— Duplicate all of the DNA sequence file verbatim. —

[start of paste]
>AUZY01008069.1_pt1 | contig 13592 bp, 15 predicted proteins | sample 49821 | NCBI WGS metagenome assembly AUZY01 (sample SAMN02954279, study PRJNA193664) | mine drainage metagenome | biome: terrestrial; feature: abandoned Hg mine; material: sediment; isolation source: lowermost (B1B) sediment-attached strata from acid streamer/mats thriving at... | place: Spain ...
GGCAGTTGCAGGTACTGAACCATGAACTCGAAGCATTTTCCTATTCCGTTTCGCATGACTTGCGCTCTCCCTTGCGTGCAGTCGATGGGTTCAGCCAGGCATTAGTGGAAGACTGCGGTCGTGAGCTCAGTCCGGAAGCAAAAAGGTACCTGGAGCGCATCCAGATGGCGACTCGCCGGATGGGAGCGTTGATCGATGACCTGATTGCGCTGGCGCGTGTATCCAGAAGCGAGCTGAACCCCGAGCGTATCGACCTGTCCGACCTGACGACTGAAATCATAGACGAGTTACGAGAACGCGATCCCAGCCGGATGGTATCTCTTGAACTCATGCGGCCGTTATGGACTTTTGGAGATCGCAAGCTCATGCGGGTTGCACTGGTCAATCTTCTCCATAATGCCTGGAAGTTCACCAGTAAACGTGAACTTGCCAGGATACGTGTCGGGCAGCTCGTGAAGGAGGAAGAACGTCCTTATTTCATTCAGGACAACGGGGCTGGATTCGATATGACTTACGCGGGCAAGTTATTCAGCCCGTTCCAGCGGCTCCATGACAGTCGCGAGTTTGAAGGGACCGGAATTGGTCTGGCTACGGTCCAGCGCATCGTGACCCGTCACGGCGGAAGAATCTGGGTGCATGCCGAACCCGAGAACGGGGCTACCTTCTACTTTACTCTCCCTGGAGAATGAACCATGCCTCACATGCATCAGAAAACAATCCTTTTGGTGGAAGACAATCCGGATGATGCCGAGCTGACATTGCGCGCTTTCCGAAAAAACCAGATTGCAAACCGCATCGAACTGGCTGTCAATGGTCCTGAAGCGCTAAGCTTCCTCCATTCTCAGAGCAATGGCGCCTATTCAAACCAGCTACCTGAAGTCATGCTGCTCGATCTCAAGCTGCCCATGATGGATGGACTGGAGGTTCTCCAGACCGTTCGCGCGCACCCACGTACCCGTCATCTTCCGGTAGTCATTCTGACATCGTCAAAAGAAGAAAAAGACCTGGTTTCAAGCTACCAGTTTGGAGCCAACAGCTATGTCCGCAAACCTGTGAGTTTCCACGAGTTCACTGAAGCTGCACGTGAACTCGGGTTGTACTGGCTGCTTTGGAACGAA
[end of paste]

>AUZY01008069.1_pt1 | contig 13592 bp, 15 predicted proteins | sample 49821 | NCBI WGS metagenome assembly AUZY01 (sample SAMN02954279, study PRJNA193664) | mine drainage metagenome | biome: terrestrial; feature: abandoned Hg mine; material: sediment; isolation source: lowermost (B1B) sediment-attached strata from acid streamer/mats thriving at... | place: Spain ...
GGCAGTTGCAGGTACTGAACCATGAACTCGAAGCATTTTCCTATTCCGTTTCGCATGACTTGCGCTCTCCCTTGCGTGCAGTCGATGGGTTCAGCCAGGCATTAGTGGAAGACTGCGGTCGTGAGCTCAGTCCGGAAGCAAAAAGGTACCTGGAGCGCATCCAGATGGCGACTCGCCGGATGGGAGCGTTGATCGATGACCTGATTGCGCTGGCGCGTGTATCCAGAAGCGAGCTGAACCCCGAGCGTATCGACCTGTCCGACCTGACGACTGAAATCATAGACGAGTTACGAGAACGCGATCCCAGCCGGATGGTATCTCTTGAACTCATGCGGCCGTTATGGACTTTTGGAGATCGCAAGCTCATGCGGGTTGCACTGGTCAATCTTCTCCATAATGCCTGGAAGTTCACCAGTAAACGTGAACTTGCCAGGATACGTGTCGGGCAGCTCGTGAAGGAGGAAGAACGTCCTTATTTCATTCAGGACAACGGGGCTGGATTCGATATGACTTACGCGGGCAAGTTATTCAGCCCGTTCCAGCGGCTCCATGACAGTCGCGAGTTTGAAGGGACCGGAATTGGTCTGGCTACGGTCCAGCGCATCGTGACCCGTCACGGCGGAAGAATCTGGGTGCATGCCGAACCCGAGAACGGGGCTACCTTCTACTTTACTCTCCCTGGAGAATGAACCATGCCTCACATGCATCAGAAAACAATCCTTTTGGTGGAAGACAATCCGGATGATGCCGAGCTGACATTGCGCGCTTTCCGAAAAAACCAGATTGCAAACCGCATCGAACTGGCTGTCAATGGTCCTGAAGCGCTAAGCTTCCTCCATTCTCAGAGCAATGGCGCCTATTCAAACCAGCTACCTGAAGTCATGCTGCTCGATCTCAAGCTGCCCATGATGGATGGACTGGAGGTTCTCCAGACCGTTCGCGCGCACCCACGTACCCGTCATCTTCCGGTAGTCATTCTGACATCGTCAAAAGAAGAAAAAGACCTGGTTTCAAGCTACCAGTTTGGAGCCAACAGCTATGTCCGCAAACCTGTGAGTTTCCACGAGTTCACTGAAGCTGCACGTGAACTCGGGTTGTACTGGCTGCTTTGGAACGAA